Commissioner vows to continue fight for tougher dog laws

Snarling dog

The Government has missed an opportunity to bring in new laws to prevent fatal dog attacks, Greater Manchester’s Police and Crime Commissioner has said.

Although welcoming tougher sentences for owners who allow their animals to attack, Tony Lloyd was voicing his disappointment after Parliament voted against bringing in dog control notices as the Anti Social Behaviour, Crime and Policing Bill was debated in the House of Commons yesterday.

Backed by Bolton West MP Julie Hilling and the family of Jade Anderson, who was tragically killed in a dog attack earlier this year, dog control notices would force irresponsible dog owners to control their pets and help prevent attacks.

Now Tony is calling on the Government to rethink the legislation as it moves into the House of Lords and will be calling on peers to push for this amendment.

“I really welcome tougher sentences for people who allow their dogs to attack but prevention is better than cure. Dog control notices would force irresponsible owners to control their animals before it gets to the stage that someone is seriously injured or killed.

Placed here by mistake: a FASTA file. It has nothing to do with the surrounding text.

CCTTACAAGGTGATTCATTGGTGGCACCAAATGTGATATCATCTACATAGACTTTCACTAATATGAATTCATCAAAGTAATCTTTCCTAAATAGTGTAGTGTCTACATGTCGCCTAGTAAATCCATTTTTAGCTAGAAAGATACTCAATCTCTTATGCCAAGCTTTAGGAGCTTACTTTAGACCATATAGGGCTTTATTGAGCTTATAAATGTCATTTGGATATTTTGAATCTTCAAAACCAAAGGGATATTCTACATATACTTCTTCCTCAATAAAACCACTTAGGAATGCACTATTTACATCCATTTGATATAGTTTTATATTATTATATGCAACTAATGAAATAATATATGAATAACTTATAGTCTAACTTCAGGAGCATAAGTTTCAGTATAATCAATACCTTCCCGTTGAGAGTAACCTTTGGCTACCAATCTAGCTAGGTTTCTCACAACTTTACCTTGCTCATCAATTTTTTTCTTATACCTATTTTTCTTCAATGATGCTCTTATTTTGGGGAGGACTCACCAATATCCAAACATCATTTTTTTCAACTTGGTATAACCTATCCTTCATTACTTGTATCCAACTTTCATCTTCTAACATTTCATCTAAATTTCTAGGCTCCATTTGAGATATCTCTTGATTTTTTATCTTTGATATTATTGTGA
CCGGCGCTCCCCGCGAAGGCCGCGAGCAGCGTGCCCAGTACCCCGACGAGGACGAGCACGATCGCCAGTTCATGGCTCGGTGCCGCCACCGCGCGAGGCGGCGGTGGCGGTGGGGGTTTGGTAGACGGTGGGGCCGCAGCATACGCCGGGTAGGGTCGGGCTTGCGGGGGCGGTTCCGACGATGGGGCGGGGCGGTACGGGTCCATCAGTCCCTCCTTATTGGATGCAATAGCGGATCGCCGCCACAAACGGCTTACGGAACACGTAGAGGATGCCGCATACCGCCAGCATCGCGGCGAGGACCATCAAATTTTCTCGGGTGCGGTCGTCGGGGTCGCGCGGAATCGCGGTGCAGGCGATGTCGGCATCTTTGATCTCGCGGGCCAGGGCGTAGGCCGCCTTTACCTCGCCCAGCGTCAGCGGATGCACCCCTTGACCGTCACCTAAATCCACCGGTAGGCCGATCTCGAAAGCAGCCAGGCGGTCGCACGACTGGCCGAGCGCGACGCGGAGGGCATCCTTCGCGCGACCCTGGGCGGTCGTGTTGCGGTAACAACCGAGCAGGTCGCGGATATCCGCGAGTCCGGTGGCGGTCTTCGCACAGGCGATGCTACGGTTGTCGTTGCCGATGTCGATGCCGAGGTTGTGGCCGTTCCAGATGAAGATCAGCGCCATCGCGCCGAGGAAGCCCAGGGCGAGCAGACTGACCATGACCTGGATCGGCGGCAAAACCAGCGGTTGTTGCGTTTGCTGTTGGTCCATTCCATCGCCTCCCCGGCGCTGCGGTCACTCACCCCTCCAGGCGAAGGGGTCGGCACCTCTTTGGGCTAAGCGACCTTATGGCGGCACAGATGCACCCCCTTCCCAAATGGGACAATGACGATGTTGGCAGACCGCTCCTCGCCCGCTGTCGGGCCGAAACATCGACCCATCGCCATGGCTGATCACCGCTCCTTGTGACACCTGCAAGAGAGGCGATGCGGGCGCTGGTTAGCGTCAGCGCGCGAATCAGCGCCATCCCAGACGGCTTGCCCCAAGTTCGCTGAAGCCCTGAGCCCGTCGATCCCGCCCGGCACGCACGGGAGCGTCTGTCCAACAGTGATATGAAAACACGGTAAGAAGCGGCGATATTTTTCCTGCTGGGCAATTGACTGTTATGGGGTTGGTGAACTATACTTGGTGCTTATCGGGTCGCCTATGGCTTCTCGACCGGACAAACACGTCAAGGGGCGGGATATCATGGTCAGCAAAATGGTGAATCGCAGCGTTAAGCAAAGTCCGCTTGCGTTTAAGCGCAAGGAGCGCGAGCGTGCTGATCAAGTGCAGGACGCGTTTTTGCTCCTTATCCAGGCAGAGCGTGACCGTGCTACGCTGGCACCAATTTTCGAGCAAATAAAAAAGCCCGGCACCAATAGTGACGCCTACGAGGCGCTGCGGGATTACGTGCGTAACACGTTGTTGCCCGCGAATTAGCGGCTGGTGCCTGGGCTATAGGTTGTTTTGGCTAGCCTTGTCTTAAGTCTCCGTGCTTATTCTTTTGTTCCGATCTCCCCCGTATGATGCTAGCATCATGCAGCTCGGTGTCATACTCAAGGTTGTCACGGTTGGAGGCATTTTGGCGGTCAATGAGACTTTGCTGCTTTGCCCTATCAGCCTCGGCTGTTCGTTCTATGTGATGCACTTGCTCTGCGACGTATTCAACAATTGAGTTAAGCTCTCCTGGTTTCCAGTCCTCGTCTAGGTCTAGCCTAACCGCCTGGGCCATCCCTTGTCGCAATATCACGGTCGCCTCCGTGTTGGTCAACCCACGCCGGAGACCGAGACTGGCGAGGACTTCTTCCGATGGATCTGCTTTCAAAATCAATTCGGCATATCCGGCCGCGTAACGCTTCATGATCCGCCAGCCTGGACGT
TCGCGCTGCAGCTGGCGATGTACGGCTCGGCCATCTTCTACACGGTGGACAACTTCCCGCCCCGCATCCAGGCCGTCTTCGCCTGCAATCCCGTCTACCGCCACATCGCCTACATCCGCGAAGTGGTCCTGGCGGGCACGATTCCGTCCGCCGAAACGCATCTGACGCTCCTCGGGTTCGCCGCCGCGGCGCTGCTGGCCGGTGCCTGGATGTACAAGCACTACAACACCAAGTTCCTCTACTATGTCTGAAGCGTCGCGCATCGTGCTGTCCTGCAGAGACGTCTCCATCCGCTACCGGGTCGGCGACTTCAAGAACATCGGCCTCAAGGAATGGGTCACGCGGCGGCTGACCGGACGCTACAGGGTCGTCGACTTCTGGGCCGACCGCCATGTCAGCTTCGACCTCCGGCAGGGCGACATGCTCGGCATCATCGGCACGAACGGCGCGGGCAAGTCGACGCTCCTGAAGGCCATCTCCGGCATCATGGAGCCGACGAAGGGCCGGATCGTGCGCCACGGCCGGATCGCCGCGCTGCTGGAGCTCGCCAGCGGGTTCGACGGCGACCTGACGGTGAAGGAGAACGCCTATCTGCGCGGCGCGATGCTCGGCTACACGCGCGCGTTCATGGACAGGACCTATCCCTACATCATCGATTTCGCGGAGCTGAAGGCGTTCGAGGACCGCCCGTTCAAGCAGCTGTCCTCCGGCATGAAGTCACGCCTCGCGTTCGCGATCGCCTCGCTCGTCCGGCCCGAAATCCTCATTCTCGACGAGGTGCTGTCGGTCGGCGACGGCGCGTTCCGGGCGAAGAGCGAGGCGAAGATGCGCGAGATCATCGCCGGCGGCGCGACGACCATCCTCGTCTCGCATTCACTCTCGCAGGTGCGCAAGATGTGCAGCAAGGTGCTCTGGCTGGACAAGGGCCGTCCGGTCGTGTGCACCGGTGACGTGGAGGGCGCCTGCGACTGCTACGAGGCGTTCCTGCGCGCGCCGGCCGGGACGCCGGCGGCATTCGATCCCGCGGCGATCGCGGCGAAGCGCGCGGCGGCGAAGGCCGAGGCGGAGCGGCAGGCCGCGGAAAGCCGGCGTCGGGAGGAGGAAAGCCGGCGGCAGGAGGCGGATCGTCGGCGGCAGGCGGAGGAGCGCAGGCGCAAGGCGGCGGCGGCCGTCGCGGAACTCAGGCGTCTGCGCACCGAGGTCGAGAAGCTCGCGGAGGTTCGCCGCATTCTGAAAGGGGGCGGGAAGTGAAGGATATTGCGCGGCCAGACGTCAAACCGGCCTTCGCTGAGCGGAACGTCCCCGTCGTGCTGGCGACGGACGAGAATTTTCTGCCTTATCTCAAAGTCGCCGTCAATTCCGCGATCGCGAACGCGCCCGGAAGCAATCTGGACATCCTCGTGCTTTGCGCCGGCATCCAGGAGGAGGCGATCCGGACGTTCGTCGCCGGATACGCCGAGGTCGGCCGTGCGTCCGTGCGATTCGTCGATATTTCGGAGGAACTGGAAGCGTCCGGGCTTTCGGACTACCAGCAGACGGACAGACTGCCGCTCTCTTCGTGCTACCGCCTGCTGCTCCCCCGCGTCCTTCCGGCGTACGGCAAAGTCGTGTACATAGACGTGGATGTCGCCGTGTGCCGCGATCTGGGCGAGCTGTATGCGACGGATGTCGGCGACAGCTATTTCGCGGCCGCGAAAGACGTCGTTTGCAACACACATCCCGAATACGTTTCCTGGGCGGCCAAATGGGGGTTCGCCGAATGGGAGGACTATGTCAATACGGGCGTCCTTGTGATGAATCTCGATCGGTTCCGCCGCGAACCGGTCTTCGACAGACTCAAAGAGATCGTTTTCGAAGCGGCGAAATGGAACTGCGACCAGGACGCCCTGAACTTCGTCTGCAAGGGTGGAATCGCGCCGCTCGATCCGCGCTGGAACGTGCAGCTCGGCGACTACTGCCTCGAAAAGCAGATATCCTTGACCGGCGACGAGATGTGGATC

“It’s a common sense measure and the Government has missed an opportunity to help prevent future tragedies and spare families the pain and loss suffered by Jade’s family. But the fight is not over and I will continue to push for this measure to be introduced. I asked the people of Greater Manchester for their support on this and the overwhelming response was they welcome tougher prevention measures.”

MP Julie Hilling, who has been campaigning with Jade Anderson’s family, said: “Dog control notices are sensible proposals and I believe the Government have got it wrong by not introducing them. But the fight is not over and as the bill goes through the House of Lords we will continue campaigning for these tougher measures to protect our communities and prevent attacks happening in the first place.”

Dog control notices, sometimes dubbed “Dog Asbos”, are intended to make irresponsible owners act before their dog carries out a serious attack. They force owners to modify their behaviour, through measures like forcing them to muzzle their dogs in public, have them microchipped or neutered. Owners can also be fined and made to take their dogs on behavioural training. 

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